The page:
Gradually, during the Soviet imperial twilight, signs of religious reawakening not only multiplied but surfaced into the open. According to Soviet sources, during the late 1970s around 1,000 clandestine houses of prayer were in use, and some 300 places of pilgrimage were identifiable. This growth proved the prelude to the public openings of hundreds of mosques in the following decade.

During World War II, Soviet authorities established the Muslim Spiritual Board of Transcaucasia in Baku as the governing body of Islam in the Caucasus, in effect reviving the nineteenth-century tsarist Muslim Ecclesiastical Board. During the tenures of Leonid Brezhnev and Mikhail Gorbachev, Moscow encouraged Muslim religious leaders in Azerbaijan to visit and host foreign Muslim leaders, with the goal of advertising the freedom of religion and superior living conditions reportedly enjoyed by Muslims under Soviet communism.

Beginning in the late Gorbachev period, and especially after independence, the number of mosques rose dramatically. Many were built with the support of other Islamic countries, such as Iran, Oman, and Saudi Arabia, which also contributed Qur'ans and religious instructors to the new Muslim states. A Muslim seminary has also been established since 1991. After independence, the laws regarding religion are quite clear. In Article 7 of the constitution, Azerbaijan is declared a secular state. This point is driven home in Article 19 with the statement of the separation of religion and state and the equality of all religions before the law as well as the secular character of the state educational system.

Secular politicians in Azerbaijan have raised concerns about the rise of political Islam, but others argue that Islam in Azerbaijan is a multifaceted phenomenon. Islam plays only a very limited role in the political sphere and only a small part of the population supports the idea of establishing an "Islamic order". This is due to the long tradition of secularism in Azerbaijan and to the fact that the nationalistic opposition movement is secular in character. Yet, according to some analysts, on the longer run, if the politicians do not manage to improve the conditions of life of the vast majority of the people, the population may express its discontent through political Islam.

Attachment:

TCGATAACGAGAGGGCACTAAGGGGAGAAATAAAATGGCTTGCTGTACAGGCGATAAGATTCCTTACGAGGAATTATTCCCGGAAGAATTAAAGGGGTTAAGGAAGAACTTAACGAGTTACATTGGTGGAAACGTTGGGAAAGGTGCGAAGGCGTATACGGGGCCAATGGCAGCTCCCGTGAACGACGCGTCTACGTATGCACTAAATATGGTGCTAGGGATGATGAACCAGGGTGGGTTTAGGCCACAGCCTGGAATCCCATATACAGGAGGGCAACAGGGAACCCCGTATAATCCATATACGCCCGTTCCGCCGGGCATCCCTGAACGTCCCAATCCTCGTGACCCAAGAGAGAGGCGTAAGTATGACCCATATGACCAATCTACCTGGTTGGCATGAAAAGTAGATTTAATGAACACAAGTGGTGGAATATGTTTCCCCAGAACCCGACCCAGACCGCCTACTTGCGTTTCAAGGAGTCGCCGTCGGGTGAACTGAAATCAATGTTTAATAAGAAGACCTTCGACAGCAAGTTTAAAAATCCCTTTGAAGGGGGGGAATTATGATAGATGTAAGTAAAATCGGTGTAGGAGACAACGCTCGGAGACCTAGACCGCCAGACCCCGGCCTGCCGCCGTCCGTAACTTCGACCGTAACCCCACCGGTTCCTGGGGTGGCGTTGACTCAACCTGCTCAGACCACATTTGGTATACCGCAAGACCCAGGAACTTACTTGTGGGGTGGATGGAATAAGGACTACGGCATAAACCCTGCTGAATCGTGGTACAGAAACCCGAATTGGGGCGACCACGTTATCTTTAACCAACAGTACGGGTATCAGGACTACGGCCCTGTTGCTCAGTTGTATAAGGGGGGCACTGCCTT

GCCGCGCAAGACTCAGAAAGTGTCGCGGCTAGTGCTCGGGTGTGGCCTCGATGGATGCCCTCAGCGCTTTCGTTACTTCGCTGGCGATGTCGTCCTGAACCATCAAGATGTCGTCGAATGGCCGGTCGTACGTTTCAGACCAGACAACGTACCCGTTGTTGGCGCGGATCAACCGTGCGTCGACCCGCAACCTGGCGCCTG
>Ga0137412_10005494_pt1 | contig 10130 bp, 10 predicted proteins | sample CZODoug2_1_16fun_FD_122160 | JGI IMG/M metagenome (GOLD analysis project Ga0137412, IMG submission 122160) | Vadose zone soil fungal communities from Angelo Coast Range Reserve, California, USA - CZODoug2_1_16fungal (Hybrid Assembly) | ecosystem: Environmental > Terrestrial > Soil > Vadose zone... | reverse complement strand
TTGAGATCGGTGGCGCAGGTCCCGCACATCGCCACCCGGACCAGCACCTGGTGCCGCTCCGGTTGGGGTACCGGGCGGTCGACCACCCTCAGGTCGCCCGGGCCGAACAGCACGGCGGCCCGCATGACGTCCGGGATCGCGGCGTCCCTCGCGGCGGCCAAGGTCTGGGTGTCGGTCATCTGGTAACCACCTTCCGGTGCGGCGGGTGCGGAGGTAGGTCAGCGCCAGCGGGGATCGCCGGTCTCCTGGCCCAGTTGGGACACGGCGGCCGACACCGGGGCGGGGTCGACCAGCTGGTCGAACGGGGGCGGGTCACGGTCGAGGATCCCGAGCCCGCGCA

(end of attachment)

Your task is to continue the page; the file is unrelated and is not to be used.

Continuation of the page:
The lone center of conservative Shia Islam, is the town of Nardaran, 25 kilometers northeast of central Baku, and is renowned for its thirteenth-century Shia shrine. Unlike the rest of the country which is staunchly secular and which is considered religiously progressive, Nardaran is the only place in the whole of Azerbaijan where its inhabitants are devoutly religious and fundamentalist, where its streets display religious banners and where most women wear chadors in public. The now banned Islamic Party of Azerbaijan was founded in this town and its base was centered there.

A survey estimated the proportion of ardent believers in Azerbaijan at close to 7 percent, slightly more than the number of declared atheists — almost 4 percent — with the largest numbers falling into the category of those who consider Islam above all as a way of life, without strict observance of prohibitions and requirements, or as a fundamental part of national identity.[4]

Radical Islamism[edit]

There is a certain rise of religious extremism across the Azerbaijan as a result of continued problems such as corruption, poverty, and semi-authoritarian government rule, combined with disillusionment with the West and support of religious sects from different countries.[5][6][7][8][9] However there's a very limited support for radical Islam in Azerbaijan. According to Svante Cornell:

Azerbaijan can rightly claim to be among the most progressive and secular Islamic societies. Aside from having been the first Muslim country to have operas, theater plays, and a democratic republic, Azerbaijan today is among the Muslim countries where support for secularism is the highest, and where radical ideologies have met only very limited interest.[3]

Svante Cornell believes that the radical groups remain weak, but have a potential to grow under the current domestic and international circumstances. To confront this, the Azerbaijani state needs to address the diarchy in terms of supervision of religious structures.[3] He writes, that the Government policies toward Islam in general and Islamic radicalism in particular have been inadequate.[3]

See also[edit]